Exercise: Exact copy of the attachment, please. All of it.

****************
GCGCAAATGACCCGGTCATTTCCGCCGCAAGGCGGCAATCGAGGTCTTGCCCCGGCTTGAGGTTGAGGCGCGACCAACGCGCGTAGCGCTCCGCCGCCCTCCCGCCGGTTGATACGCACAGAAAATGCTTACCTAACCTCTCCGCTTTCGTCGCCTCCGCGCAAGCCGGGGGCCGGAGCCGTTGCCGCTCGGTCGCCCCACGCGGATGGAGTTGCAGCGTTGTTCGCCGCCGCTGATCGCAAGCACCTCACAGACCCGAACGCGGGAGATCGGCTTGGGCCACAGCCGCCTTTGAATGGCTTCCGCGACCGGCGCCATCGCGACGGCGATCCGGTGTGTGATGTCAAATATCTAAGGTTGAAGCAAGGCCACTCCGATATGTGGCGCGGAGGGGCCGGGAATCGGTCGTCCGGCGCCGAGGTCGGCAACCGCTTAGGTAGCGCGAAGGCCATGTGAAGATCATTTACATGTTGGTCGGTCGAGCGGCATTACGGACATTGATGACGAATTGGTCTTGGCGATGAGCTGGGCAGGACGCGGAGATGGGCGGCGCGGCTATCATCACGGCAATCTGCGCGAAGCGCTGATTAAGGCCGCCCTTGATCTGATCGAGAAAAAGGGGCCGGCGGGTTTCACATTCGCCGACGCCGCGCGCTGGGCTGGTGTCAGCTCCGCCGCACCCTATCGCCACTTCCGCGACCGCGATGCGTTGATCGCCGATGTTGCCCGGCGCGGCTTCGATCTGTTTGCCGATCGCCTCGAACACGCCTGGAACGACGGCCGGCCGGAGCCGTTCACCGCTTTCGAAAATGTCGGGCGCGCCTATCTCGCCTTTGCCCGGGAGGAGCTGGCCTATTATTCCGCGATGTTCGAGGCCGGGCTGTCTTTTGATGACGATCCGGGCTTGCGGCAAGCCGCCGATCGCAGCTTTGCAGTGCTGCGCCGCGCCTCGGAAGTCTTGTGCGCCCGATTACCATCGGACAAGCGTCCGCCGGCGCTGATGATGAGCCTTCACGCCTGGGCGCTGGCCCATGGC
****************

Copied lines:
GCGCAAATGACCCGGTCATTTCCGCCGCAAGGCGGCAATCGAGGTCTTGCCCCGGCTTGAGGTTGAGGCGCGACCAACGCGCGTAGCGCTCCGCCGCCCTCCCGCCGGTTGATACGCACAGAAAATGCTTACCTAACCTCTCCGCTTTCGTCGCCTCCGCGCAAGCCGGGGGCCGGAGCCGTTGCCGCTCGGTCGCCCCACGCGGATGGAGTTGCAGCGTTGTTCGCCGCCGCTGATCGCAAGCACCTCACAGACCCGAACGCGGGAGATCGGCTTGGGCCACAGCCGCCTTTGAATGGCTTCCGCGACCGGCGCCATCGCGACGGCGATCCGGTGTGTGATGTCAAATATCTAAGGTTGAAGCAAGGCCACTCCGATATGTGGCGCGGAGGGGCCGGGAATCGGTCGTCCGGCGCCGAGGTCGGCAACCGCTTAGGTAGCGCGAAGGCCATGTGAAGATCATTTACATGTTGGTCGGTCGAGCGGCATTACGGACATTGATGACGAATTGGTCTTGGCGATGAGCTGGGCAGGACGCGGAGATGGGCGGCGCGGCTATCATCACGGCAATCTGCGCGAAGCGCTGATTAAGGCCGCCCTTGATCTGATCGAGAAAAAGGGGCCGGCGGGTTTCACATTCGCCGACGCCGCGCGCTGGGCTGGTGTCAGCTCCGCCGCACCCTATCGCCACTTCCGCGACCGCGATGCGTTGATCGCCGATGTTGCCCGGCGCGGCTTCGATCTGTTTGCCGATCGCCTCGAACACGCCTGGAACGACGGCCGGCCGGAGCCGTTCACCGCTTTCGAAAATGTCGGGCGCGCCTATCTCGCCTTTGCCCGGGAGGAGCTGGCCTATTATTCCGCGATGTTCGAGGCCGGGCTGTCTTTTGATGACGATCCGGGCTTGCGGCAAGCCGCCGATCGCAGCTTTGCAGTGCTGCGCCGCGCCTCGGAAGTCTTGTGCGCCCGATTACCATCGGACAAGCGTCCGCCGGCGCTGATGATGAGCCTTCACGCCTGGGCGCTGGCCCATGGC